The strangest aspect to Neumann’s claims against the one-staters – repeated in all his essays on this subject – is the argument that they are not only deluded but propagating an idea that is somehow dangerous, though quite how is never explained.
If as Neumann argues, correctly in my view, Israel will only change course when faced with significant pressure from its neighbours, then the worst crime the one-staters can be accused of committing is an abiding attachment to an irrelevant idealism.
Iran will not discard its supposed nuclear ambitions simply because the one-state crowd start to make a compelling moral case for their cause, any more than Hizbullah will stop amassing its rockets. So why should Neumann get so exercised by the one-state argument? By his reckoning, it should have zero impact on progress towards a resolution of the conflict.
Nonetheless, even on Neumann’s limited terms, one can also make a serious case that advocacy of a single state might produce benefits for the Palestinians.
If nothing else, were a growing number of Palestinians and international supporters persuaded that demanding an absolutely just solution (one state) was the best path, would this not add an additional pressure to the other, material ones facing Israel to concede a real two-state solution – if only to avoid the worse fate of a single state being imposed by its neighbours?
But I think we can go further in making the practical case for a one-state solution.
Although the main cause of Israel changing tack will be the alignment of regional forces against it, an additional but important factor will be the emergence of a political climate in which western states and their publics are increasingly disillusioned with Israel’s bad faith. Congress’ support is not paid in the currency of hysteria but in hard cash. And that support won’t dry up until Israel and its “mad dog” policies are widely seen as illegitimate or a liability.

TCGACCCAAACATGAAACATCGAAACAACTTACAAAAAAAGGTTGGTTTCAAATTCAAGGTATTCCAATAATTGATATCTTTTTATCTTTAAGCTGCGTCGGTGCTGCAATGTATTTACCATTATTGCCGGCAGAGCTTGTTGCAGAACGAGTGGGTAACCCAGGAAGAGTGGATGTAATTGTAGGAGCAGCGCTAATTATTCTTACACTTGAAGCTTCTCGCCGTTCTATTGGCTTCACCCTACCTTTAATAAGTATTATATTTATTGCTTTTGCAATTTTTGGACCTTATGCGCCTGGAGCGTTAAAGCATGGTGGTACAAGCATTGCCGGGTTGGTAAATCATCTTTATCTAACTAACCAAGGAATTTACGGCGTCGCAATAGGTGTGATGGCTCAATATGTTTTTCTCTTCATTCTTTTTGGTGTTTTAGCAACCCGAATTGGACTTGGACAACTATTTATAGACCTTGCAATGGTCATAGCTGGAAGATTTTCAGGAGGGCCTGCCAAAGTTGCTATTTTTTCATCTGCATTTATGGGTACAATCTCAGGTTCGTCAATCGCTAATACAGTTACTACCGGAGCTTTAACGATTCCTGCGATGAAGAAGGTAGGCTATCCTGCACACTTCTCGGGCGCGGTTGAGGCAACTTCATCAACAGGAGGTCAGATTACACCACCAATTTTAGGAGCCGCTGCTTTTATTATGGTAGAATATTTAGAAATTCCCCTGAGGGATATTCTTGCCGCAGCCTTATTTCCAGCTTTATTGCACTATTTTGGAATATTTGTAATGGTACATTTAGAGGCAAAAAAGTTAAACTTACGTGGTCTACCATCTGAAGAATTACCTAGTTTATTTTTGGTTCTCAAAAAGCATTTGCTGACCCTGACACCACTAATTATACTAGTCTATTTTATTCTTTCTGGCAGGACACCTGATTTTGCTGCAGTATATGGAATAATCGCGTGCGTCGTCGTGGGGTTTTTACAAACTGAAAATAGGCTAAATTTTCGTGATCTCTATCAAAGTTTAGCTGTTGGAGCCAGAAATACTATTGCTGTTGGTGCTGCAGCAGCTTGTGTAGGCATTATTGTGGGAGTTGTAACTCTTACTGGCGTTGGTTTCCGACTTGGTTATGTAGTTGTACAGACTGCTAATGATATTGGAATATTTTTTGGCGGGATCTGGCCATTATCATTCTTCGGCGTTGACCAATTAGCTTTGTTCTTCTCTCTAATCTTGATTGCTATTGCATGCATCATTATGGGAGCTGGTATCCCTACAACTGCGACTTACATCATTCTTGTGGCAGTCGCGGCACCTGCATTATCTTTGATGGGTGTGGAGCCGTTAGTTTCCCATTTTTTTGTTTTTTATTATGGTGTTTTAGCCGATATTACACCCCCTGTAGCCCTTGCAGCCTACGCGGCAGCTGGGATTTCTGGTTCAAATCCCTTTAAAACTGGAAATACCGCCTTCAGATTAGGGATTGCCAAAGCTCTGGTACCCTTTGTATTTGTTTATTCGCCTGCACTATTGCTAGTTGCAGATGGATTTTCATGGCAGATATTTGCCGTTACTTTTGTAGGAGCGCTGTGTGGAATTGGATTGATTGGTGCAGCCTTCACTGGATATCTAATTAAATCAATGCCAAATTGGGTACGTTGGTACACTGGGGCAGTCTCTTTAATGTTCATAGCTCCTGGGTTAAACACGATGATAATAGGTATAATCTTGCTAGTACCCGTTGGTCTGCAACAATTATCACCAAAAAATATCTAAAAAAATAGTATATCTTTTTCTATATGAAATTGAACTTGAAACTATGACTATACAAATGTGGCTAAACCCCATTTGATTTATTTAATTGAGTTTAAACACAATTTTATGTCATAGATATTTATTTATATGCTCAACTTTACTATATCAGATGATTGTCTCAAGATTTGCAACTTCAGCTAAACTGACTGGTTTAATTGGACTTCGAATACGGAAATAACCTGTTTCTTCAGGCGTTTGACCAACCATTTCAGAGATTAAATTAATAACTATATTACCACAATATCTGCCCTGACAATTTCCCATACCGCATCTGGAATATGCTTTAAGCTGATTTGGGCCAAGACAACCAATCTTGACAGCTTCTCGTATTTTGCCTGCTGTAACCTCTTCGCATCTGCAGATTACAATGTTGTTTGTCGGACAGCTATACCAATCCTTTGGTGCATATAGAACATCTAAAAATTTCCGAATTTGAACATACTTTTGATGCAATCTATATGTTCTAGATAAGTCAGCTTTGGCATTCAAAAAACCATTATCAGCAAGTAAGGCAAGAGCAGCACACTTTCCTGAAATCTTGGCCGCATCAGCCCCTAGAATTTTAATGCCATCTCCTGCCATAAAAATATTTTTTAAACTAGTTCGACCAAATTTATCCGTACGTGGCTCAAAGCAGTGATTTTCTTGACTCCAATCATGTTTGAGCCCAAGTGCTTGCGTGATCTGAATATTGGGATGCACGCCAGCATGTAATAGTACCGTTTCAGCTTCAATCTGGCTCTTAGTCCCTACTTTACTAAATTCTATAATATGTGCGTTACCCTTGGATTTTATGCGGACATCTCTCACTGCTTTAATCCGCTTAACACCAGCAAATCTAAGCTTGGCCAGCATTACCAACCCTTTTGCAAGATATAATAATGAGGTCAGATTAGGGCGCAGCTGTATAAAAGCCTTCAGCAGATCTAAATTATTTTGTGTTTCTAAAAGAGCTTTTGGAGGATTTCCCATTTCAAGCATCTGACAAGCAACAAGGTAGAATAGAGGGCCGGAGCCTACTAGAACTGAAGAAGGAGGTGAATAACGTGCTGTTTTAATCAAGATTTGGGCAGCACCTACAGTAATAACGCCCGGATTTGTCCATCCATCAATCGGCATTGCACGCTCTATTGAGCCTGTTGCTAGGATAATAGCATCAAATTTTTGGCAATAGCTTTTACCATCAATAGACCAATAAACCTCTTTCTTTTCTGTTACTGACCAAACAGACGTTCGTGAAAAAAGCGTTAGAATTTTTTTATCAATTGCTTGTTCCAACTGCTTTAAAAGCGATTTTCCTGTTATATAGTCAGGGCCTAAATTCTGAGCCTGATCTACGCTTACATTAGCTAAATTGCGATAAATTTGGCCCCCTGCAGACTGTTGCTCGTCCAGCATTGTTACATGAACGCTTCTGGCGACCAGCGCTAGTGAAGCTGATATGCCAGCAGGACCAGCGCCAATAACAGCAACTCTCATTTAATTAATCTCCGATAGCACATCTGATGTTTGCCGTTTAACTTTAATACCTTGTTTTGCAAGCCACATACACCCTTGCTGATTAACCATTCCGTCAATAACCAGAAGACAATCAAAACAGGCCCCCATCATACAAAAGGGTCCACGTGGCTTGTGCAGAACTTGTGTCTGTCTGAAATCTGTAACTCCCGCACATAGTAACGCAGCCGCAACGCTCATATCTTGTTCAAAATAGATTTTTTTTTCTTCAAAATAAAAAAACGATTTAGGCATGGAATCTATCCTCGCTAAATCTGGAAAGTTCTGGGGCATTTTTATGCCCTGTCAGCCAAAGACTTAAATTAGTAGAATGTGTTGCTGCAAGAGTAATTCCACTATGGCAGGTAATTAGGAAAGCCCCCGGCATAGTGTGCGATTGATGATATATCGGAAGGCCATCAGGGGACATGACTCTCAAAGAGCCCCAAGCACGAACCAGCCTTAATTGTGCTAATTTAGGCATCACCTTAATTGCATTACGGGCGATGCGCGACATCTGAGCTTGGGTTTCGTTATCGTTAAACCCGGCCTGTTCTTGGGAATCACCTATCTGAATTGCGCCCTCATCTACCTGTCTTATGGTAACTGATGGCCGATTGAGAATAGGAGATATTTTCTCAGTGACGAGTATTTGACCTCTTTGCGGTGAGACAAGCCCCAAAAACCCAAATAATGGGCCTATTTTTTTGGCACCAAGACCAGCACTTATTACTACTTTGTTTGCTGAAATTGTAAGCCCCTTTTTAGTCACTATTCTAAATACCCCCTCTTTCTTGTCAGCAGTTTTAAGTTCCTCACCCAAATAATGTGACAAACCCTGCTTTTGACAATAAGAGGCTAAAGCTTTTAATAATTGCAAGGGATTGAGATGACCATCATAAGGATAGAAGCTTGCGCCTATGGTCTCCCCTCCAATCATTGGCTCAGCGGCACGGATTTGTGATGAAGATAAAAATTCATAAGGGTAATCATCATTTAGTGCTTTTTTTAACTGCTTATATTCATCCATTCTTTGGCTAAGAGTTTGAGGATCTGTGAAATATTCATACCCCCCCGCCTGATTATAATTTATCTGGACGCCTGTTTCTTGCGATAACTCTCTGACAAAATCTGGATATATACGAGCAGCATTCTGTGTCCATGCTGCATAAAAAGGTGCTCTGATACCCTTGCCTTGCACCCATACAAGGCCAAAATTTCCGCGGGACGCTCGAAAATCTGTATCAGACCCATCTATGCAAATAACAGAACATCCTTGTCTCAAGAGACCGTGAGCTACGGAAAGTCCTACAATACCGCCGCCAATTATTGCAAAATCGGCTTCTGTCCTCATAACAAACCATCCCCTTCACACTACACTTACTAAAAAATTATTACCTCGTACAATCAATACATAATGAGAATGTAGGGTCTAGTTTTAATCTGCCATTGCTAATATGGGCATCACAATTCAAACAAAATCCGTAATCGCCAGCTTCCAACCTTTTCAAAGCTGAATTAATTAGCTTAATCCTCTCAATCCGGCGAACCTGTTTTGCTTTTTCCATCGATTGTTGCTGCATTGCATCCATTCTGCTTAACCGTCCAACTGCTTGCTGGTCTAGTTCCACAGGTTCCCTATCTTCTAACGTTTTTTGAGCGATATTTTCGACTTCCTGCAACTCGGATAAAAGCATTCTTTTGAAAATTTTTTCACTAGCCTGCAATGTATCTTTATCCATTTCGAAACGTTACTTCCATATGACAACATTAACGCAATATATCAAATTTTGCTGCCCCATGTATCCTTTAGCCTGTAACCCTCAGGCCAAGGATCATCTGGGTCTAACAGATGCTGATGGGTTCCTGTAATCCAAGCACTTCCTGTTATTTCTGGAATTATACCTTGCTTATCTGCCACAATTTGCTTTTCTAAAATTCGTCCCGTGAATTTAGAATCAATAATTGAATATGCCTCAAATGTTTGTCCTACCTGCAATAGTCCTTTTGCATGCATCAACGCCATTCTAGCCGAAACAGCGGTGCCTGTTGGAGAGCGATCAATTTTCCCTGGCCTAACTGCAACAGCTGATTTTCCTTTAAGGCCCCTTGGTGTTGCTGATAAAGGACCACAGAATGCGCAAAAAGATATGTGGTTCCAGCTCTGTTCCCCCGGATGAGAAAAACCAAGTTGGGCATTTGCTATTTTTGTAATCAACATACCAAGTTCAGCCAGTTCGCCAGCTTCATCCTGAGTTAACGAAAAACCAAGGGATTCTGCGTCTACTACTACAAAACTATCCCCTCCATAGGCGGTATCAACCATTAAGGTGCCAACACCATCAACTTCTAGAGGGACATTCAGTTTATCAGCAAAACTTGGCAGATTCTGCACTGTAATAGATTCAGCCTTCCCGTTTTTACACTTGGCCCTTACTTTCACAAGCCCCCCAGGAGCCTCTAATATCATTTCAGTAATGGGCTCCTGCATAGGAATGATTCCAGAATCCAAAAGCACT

One of the key ways Israel will discredit itself, following it and Washington’s recent decision to block any Palestinian bid for statehood at the United Nations, is by cracking down – probably violently – on any political aspirations expressed by ordinary Palestinians under occupation.
History, including Palestinian history, suggests that populations denied their rights rarely remain passive indefinitely. Palestinians who see no hope that their leaders can secure for them a state will be increasingly motivated to claim back their cause.
Ordinary Palestinians have no power, as Neumann notes, to force Israel to establish a state for them. But they do have the power to demand from Israel a say in their future, and press for it through civil disobedience, campaigns for voting rights, and the establishment of an anti-apartheid movement. Such a struggle will take place within – and implicitly accept – the one-state reality already created by Israel. If Palestinians march for the vote, it will be for a vote in Knesset elections.
None of this will win them either a state or the vote, of course. But the repression needed from Israel to contain these forces will serve to rapidly erode whatever international sympathy remains and to further galvanise the regional forces lining up against Israel into action.
In short, however one assesses it, the promotion of a one-state solution can serve only to hasten the demise of the Israeli elites who oppress the Palestinians. So why waste so much breath opposing it?
Jonathan Cook won the Martha Gellhorn Special Prize for Journalism. His latest books are “Israel and the Clash of Civilisations: Iraq, Iran and the Plan to Remake the Middle East” (Pluto Press) and “Disappearing Palestine: Israel’s Experiments in Human Despair” (Zed Books). His website is www.jkcook.net.